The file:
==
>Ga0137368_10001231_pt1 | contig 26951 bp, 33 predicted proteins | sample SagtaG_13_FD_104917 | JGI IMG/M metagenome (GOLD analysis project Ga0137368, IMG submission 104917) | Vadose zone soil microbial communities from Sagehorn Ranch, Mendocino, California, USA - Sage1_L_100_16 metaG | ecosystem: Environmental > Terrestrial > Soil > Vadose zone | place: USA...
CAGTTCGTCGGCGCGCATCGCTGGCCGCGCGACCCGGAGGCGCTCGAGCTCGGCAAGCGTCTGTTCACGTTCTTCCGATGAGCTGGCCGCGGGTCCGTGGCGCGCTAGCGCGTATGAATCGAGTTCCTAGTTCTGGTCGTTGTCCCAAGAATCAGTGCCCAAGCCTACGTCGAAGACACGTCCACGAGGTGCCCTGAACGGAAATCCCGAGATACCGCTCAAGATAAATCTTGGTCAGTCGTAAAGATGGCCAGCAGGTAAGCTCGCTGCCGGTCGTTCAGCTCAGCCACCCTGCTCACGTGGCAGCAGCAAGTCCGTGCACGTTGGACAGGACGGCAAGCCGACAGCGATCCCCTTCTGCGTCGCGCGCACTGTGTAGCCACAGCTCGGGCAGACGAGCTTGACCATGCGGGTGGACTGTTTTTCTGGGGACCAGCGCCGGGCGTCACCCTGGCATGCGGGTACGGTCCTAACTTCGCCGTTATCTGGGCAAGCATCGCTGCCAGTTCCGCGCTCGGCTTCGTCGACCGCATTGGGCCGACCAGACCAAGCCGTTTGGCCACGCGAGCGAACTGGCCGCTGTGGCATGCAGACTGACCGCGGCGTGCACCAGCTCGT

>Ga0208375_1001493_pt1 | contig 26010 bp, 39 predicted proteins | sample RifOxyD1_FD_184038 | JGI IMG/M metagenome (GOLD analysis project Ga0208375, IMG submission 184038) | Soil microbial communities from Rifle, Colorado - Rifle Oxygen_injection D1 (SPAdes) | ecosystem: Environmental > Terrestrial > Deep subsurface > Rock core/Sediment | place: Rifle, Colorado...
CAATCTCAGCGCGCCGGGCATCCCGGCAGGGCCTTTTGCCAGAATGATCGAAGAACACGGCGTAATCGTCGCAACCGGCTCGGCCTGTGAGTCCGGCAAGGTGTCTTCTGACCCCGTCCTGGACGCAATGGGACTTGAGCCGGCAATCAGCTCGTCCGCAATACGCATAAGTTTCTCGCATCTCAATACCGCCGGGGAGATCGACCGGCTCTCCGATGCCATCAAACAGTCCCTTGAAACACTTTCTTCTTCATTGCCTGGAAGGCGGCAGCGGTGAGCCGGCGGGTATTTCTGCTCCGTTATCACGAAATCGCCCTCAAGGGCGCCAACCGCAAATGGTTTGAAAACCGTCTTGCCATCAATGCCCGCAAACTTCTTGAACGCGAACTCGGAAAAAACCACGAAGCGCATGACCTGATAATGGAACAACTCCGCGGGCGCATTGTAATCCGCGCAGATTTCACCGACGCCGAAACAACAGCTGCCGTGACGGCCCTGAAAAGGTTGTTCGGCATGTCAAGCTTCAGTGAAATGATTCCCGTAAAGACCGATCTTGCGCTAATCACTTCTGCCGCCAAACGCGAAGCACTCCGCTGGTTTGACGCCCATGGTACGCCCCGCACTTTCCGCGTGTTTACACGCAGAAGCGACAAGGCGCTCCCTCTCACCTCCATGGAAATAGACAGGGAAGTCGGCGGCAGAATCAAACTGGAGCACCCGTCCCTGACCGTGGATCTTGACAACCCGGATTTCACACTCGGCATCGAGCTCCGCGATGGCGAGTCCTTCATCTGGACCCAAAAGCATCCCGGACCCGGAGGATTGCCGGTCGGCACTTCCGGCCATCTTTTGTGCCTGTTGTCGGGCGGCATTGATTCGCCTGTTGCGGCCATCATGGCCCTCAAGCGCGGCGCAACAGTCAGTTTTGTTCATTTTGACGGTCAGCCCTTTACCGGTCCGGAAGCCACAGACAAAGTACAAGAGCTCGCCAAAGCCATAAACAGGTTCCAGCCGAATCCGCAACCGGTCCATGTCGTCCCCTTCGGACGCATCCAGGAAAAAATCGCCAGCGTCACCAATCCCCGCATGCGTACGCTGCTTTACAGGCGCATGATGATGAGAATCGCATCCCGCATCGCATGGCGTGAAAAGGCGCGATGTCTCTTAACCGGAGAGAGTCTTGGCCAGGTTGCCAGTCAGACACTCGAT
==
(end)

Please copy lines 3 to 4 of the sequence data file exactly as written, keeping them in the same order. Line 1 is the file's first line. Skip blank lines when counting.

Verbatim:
>Ga0208375_1001493_pt1 | contig 26010 bp, 39 predicted proteins | sample RifOxyD1_FD_184038 | JGI IMG/M metagenome (GOLD analysis project Ga0208375, IMG submission 184038) | Soil microbial communities from Rifle, Colorado - Rifle Oxygen_injection D1 (SPAdes) | ecosystem: Environmental > Terrestrial > Deep subsurface > Rock core/Sediment | place: Rifle, Colorado...
CAATCTCAGCGCGCCGGGCATCCCGGCAGGGCCTTTTGCCAGAATGATCGAAGAACACGGCGTAATCGTCGCAACCGGCTCGGCCTGTGAGTCCGGCAAGGTGTCTTCTGACCCCGTCCTGGACGCAATGGGACTTGAGCCGGCAATCAGCTCGTCCGCAATACGCATAAGTTTCTCGCATCTCAATACCGCCGGGGAGATCGACCGGCTCTCCGATGCCATCAAACAGTCCCTTGAAACACTTTCTTCTTCATTGCCTGGAAGGCGGCAGCGGTGAGCCGGCGGGTATTTCTGCTCCGTTATCACGAAATCGCCCTCAAGGGCGCCAACCGCAAATGGTTTGAAAACCGTCTTGCCATCAATGCCCGCAAACTTCTTGAACGCGAACTCGGAAAAAACCACGAAGCGCATGACCTGATAATGGAACAACTCCGCGGGCGCATTGTAATCCGCGCAGATTTCACCGACGCCGAAACAACAGCTGCCGTGACGGCCCTGAAAAGGTTGTTCGGCATGTCAAGCTTCAGTGAAATGATTCCCGTAAAGACCGATCTTGCGCTAATCACTTCTGCCGCCAAACGCGAAGCACTCCGCTGGTTTGACGCCCATGGTACGCCCCGCACTTTCCGCGTGTTTACACGCAGAAGCGACAAGGCGCTCCCTCTCACCTCCATGGAAATAGACAGGGAAGTCGGCGGCAGAATCAAACTGGAGCACCCGTCCCTGACCGTGGATCTTGACAACCCGGATTTCACACTCGGCATCGAGCTCCGCGATGGCGAGTCCTTCATCTGGACCCAAAAGCATCCCGGACCCGGAGGATTGCCGGTCGGCACTTCCGGCCATCTTTTGTGCCTGTTGTCGGGCGGCATTGATTCGCCTGTTGCGGCCATCATGGCCCTCAAGCGCGGCGCAACAGTCAGTTTTGTTCATTTTGACGGTCAGCCCTTTACCGGTCCGGAAGCCACAGACAAAGTACAAGAGCTCGCCAAAGCCATAAACAGGTTCCAGCCGAATCCGCAACCGGTCCATGTCGTCCCCTTCGGACGCATCCAGGAAAAAATCGCCAGCGTCACCAATCCCCGCATGCGTACGCTGCTTTACAGGCGCATGATGATGAGAATCGCATCCCGCATCGCATGGCGTGAAAAGGCGCGATGTCTCTTAACCGGAGAGAGTCTTGGCCAGGTTGCCAGTCAGACACTCGAT